I am fortunate to have clear memories of all four of my grandparents and even of two of my great grandparents. I had a very special relationship with one of my grandmothers, who died at the age of 95. Until a couple of years before her death, she was a wonderful source of wisdom and memories. I gained a great deal from her example. During recent research visits to Uganda and Ghana, I met many older people in the numerous farmer groups visited, who often reminded me of my Granny. They had the same interest in life and in other people, the same concern to be involved and help out. Many now found farming difficult but were still valued in the group as they cared for the younger children of other members, gave advice and counsel, prepared food or sold produce in the market. They often spoke of how much it meant to them to belong to their groups, knowing that if they were sick other members would care for them and how all the members would come to their funerals – something that brought them great comfort. Groups with members of varying ages were a powerful reminder both of the important role older people have to play and also of how much such involvement meant to older people.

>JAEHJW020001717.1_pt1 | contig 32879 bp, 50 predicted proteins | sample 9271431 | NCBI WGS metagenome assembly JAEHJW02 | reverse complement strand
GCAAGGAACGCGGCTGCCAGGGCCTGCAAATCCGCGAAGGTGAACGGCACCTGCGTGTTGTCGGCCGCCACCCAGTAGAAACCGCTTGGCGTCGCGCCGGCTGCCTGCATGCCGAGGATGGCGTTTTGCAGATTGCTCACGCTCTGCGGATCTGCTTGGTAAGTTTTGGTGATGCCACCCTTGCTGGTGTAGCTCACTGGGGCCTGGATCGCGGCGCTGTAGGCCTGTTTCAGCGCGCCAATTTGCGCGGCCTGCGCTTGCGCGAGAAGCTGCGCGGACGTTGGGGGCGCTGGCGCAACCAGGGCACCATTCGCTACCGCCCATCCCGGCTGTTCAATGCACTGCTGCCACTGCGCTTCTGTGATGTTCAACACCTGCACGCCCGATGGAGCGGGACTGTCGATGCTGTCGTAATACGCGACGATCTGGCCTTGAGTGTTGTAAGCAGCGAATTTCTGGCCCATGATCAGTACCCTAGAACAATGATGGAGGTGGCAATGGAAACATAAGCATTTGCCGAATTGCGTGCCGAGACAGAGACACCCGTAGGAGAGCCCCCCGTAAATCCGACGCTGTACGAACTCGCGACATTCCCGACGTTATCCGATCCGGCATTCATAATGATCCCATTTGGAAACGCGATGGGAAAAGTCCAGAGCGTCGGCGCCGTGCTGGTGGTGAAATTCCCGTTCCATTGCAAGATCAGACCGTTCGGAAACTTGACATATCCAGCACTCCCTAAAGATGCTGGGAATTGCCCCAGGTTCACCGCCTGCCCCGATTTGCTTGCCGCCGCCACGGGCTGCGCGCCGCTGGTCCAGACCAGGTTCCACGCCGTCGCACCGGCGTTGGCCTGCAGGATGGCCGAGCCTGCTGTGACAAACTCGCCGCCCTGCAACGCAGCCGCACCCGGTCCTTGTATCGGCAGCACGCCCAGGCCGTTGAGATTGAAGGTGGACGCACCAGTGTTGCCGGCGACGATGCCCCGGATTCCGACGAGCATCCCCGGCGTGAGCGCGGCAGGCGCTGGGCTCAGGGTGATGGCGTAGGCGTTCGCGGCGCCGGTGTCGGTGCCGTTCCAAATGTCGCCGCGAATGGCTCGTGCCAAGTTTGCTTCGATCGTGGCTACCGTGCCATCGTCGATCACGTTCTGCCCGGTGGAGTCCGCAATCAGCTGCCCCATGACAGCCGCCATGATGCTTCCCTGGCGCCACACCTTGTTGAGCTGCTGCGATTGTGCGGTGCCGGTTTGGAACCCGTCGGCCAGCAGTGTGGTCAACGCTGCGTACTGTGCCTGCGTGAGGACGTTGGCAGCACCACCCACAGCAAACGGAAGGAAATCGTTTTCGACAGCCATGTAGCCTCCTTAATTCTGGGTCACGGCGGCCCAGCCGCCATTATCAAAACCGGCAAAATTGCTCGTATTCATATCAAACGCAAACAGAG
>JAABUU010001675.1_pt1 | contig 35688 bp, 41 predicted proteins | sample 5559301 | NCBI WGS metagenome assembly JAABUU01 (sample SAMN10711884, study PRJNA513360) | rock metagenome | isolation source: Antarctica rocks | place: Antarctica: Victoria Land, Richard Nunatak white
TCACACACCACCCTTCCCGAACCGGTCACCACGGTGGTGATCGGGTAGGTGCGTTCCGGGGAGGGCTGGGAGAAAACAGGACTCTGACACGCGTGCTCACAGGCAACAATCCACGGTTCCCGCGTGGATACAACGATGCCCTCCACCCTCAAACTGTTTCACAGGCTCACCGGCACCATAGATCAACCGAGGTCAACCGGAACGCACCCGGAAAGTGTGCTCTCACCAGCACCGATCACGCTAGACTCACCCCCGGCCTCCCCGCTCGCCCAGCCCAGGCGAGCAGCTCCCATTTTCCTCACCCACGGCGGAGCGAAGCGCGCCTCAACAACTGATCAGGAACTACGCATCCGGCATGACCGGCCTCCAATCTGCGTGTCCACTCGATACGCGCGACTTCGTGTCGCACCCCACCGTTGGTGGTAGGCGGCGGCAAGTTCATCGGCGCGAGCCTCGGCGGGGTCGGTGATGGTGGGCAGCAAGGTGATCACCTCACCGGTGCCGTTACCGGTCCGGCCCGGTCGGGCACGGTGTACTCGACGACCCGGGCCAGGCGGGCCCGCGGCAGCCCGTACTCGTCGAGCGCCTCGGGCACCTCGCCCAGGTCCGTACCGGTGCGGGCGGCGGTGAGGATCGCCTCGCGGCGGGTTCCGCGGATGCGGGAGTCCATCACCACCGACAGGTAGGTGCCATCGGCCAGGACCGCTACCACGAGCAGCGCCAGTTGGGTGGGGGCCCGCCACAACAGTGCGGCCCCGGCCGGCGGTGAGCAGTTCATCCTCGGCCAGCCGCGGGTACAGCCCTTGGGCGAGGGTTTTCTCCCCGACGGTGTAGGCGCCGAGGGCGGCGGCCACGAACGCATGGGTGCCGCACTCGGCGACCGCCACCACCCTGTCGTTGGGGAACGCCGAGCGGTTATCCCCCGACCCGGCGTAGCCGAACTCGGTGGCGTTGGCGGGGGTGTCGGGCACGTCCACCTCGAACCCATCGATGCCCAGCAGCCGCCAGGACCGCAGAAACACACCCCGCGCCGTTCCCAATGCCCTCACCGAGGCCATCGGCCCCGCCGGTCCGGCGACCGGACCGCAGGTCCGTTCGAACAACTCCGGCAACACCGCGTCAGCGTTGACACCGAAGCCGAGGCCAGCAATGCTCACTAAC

This issue draws out many aspects of growing old with the opportunity to hear the views of a number of older people directly. Older people have much to share and contribute, though some also need particular practical or medical support as they age.